Five water utilities have teamed up with infrastructure firm SSE Telecoms on plans to lay fibre optic cables in the UK’s sprawling network of waste water pipes.
The five – including Thames Water and Scottish Water – have set up a technical user group to “agree a common set of standards” so that the cable can be laid safely.
Telcos have previously used sewage and storm water pipes to lay fibre optic cable, but have lacked a unified set of safety and quality standards for the work.
Scottish Water alone has 32,000 miles of wastewater pipes.
Needed: Help from “People Who Own the Sewers”
Paul Clark, SSE Telecoms’ utility director, told Computer Business Review on a call that working together was quick, environmentally friendly, and a win-win.
When the fibre optic cable is laid, it includes sensors that allows the water utilities to accurately pinpoint leaks. While most already use limited sensors, the scale of their infrastructure often means they rely on more analogue methods.
Thames Water, for example, currently employs teams of night-time leak-detectors, with “listening sticks”, to walk the streets of London detecting leaks.
The technology used to maintain the cables, however, will also act deliver “real-time data on waste-water flows”, reducing wastage and pollution.
Clark said: “There is a fibre shortage within the UK.
“Currently the only fibre rich areas are in the inner cities. We have to find a way to implement fibre in a cost effective and environmentally effective way.
“By working with people who own the sewers you are able to gain access to pre-existing pipes. It’s quick to do, it’s safe to do and it’s very friendly on the local environment because you don’t have to close off traffic and undergo costly works on the roads”.
Cable in Sewers Tests Mimic the Conditions
Clark continued: “We need to ensure that the methodology is beneficial to both us and the sewer infrastructure. We must provide a secure online framework that will last a long time and that is safe.
In order to meet these guidelines, the cables have had to undergo certain tests.
He explained: “We work with utility companies to mimic the conditions of the sewers, by exposing the cables to chemical tests and jetting tests.
“We are also creating a robot that will lay fibre optics in small diameter pipes, where it is impossible for the cable to be laid manually”.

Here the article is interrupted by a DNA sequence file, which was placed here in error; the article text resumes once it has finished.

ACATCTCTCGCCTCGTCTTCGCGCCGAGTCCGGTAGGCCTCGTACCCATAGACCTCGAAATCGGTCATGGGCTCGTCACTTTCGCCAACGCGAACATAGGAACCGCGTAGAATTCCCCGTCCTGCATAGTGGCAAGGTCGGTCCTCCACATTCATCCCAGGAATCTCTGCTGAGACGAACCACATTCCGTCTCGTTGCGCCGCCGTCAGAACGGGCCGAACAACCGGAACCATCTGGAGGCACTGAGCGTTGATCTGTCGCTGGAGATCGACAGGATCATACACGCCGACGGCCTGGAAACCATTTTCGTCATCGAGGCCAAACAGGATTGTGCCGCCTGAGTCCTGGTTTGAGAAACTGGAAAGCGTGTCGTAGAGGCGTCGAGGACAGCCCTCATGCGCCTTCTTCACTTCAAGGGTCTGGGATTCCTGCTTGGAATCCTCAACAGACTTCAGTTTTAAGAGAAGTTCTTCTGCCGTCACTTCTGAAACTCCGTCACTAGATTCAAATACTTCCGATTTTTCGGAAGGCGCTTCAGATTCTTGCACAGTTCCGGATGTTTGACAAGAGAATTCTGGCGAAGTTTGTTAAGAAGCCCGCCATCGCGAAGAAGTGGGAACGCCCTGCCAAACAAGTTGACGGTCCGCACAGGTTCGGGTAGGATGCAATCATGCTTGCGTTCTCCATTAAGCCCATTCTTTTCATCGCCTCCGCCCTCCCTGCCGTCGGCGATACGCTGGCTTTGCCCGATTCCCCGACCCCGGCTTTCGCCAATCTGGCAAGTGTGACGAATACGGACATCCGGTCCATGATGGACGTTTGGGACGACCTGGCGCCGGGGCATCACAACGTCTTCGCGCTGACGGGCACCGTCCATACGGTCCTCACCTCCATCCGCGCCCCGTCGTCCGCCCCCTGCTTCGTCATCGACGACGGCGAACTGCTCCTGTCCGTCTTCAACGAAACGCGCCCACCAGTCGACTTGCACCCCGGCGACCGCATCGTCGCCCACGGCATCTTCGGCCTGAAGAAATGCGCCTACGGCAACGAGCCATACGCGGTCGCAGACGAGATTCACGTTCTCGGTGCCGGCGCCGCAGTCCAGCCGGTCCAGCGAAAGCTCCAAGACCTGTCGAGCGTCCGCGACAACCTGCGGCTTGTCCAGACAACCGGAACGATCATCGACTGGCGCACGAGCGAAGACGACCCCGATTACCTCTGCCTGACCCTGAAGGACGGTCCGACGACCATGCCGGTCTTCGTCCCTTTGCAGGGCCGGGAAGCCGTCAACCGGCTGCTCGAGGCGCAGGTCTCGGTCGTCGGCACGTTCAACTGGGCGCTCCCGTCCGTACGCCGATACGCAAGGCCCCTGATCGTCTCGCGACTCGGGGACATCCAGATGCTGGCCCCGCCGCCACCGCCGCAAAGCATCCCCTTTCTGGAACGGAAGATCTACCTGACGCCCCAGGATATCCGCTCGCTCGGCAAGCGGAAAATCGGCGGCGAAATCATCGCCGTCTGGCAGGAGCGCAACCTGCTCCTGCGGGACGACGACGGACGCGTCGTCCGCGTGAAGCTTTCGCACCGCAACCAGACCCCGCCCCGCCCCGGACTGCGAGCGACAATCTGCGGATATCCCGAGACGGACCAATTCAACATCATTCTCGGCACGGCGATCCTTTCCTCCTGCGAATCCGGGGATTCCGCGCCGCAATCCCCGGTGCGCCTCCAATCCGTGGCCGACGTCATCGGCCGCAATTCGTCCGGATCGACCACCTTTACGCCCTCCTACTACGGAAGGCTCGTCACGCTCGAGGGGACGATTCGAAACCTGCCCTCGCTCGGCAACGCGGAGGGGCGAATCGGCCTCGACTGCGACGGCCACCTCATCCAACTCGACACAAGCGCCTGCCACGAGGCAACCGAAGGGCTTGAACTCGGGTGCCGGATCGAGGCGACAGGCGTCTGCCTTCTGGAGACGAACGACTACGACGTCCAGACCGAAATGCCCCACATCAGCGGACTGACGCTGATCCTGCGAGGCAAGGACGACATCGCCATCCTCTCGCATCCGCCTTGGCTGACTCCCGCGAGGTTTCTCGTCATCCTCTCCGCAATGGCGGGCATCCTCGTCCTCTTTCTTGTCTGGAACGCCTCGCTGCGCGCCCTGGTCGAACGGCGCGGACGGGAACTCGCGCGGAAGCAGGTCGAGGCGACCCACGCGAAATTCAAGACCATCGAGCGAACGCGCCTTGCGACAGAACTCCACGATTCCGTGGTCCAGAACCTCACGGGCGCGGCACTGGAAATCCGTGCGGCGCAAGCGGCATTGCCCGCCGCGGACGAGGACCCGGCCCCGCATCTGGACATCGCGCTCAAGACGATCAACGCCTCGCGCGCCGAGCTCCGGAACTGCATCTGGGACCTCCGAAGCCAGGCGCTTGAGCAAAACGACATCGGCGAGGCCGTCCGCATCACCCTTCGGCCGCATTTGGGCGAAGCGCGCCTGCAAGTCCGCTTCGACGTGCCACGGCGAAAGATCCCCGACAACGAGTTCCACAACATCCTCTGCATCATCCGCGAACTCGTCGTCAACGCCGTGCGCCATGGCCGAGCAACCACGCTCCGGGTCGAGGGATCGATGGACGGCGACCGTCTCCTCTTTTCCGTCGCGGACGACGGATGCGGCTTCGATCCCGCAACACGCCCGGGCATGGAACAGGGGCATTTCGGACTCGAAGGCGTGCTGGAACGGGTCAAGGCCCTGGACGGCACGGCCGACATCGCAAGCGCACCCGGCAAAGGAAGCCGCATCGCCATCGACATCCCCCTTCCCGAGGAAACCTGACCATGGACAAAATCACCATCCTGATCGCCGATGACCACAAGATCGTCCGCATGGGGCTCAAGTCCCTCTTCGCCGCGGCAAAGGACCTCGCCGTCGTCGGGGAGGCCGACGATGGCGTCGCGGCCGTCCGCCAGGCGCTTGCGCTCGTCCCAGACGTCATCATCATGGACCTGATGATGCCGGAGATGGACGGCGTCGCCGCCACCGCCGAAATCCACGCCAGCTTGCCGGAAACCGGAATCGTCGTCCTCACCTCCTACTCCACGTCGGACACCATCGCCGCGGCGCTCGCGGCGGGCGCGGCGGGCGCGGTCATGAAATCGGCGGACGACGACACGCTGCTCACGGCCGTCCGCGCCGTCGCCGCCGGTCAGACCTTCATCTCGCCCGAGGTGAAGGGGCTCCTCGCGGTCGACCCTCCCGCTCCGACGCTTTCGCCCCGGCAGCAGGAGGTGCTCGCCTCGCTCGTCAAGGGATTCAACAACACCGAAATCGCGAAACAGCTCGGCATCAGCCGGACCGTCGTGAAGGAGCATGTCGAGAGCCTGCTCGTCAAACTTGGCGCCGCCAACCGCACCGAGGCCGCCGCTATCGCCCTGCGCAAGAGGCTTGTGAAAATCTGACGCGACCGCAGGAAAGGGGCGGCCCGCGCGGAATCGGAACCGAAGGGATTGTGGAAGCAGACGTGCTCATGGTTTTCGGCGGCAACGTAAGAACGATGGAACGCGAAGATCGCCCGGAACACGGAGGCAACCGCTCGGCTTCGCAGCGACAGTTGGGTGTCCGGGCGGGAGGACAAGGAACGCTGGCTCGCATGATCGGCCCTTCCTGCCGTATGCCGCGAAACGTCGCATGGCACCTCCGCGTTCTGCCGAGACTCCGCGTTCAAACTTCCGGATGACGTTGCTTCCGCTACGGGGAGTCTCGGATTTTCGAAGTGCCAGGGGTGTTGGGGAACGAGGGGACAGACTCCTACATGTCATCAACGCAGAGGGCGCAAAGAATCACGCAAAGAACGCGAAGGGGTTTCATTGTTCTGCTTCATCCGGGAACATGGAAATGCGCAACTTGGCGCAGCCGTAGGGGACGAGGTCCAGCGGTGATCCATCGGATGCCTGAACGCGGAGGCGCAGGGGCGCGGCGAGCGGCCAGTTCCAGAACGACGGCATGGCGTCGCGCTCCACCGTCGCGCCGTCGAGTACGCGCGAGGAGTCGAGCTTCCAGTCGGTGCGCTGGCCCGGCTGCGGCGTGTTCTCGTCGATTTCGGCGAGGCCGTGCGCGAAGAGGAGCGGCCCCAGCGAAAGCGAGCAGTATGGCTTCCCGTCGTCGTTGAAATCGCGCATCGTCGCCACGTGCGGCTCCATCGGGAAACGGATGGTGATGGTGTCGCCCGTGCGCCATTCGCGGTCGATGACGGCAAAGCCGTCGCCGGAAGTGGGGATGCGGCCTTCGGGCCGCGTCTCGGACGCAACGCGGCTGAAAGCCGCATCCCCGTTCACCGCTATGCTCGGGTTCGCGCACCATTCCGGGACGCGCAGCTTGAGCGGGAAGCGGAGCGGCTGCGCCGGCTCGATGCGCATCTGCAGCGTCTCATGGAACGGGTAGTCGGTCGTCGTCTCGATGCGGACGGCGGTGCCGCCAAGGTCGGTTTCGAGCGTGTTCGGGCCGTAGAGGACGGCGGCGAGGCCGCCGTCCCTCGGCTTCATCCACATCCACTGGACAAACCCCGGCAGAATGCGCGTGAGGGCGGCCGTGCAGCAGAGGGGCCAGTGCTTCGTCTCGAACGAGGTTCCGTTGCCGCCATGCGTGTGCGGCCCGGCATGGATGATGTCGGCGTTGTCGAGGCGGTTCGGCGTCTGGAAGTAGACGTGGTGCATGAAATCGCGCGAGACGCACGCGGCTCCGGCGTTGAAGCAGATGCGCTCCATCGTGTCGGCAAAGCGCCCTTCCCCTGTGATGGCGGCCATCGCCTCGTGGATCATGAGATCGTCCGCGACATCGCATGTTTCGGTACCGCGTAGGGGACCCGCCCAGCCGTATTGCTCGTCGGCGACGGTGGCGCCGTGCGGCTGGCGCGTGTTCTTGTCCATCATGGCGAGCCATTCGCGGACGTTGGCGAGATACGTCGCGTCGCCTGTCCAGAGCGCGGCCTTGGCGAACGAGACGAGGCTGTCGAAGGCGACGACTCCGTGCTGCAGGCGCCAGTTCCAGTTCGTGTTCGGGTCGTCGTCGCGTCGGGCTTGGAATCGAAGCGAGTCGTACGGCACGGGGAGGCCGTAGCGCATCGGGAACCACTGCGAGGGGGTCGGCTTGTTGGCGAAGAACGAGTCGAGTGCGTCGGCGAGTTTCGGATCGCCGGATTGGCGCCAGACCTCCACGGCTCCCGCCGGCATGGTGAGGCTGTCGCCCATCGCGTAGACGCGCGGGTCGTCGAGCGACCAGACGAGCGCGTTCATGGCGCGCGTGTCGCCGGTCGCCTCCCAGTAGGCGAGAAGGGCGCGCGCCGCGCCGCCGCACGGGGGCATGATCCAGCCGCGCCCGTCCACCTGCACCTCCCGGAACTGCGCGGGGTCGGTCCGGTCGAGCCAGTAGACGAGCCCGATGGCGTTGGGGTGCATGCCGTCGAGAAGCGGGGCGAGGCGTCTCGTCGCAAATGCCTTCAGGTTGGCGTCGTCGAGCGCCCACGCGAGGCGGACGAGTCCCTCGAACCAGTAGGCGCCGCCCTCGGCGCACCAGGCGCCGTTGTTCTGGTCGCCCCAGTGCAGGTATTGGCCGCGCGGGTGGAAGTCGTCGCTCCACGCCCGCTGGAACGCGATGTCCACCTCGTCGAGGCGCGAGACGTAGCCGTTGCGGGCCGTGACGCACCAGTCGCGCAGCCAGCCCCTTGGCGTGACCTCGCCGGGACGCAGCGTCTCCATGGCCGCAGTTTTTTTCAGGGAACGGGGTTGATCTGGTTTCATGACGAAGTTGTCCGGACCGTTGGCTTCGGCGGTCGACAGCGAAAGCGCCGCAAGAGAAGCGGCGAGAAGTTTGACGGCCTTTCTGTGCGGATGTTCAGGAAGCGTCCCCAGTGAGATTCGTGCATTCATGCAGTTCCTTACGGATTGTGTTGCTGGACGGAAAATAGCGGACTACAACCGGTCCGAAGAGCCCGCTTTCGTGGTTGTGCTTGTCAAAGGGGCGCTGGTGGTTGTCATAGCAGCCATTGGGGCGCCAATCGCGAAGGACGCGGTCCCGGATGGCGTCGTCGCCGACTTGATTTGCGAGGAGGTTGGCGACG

The robot is in the final stages of testing and will be launched upon completion. It is currently nameless, but SSE Telecoms said it is open to suggestions.
SSE Telecoms has already pioneered this scheme in London, in conjunction with Thames water, laying fibre optic sewer cables throughout the sewage network.
In 2006 a firm based in St Asaph in North Wales used the sewers to lay cables for six universities and three councils, and two years before that, Scottish Water utilised its sewers to roll-out a fibre broadband network to a business park at Rosyth in Fife.
The rise of 5G has brought with it a fresh impetus to get creative about how network infrastructure is rolled out, not least because 5G requires masts that are typically connected by fibre optic cables every 250 metres.
To lay so much cable, there must be a system in place to do so safely and practically.
Paul Kerr, MD of Scottish Water, said in a release: “Scottish Water has 32,000 miles of wastewater pipes throughout Scotland.
“It makes perfect sense to utilise this vast infrastructure in order to help enable telecommunications, reduce disruption to our customers and the environment, and support smart networks to provide real-time monitoring.
He added: “With most of us using the internet and our mobile phones on a daily basis, there is a constant demand for increased and improved communications infrastructure. By using the existing sewer network, we can support SSE Enterprise Telecoms in their development of a set of standard specifications to support the deployment of fibre in the sewer network, whilst ensuring that the Scottish Water network is protected.”
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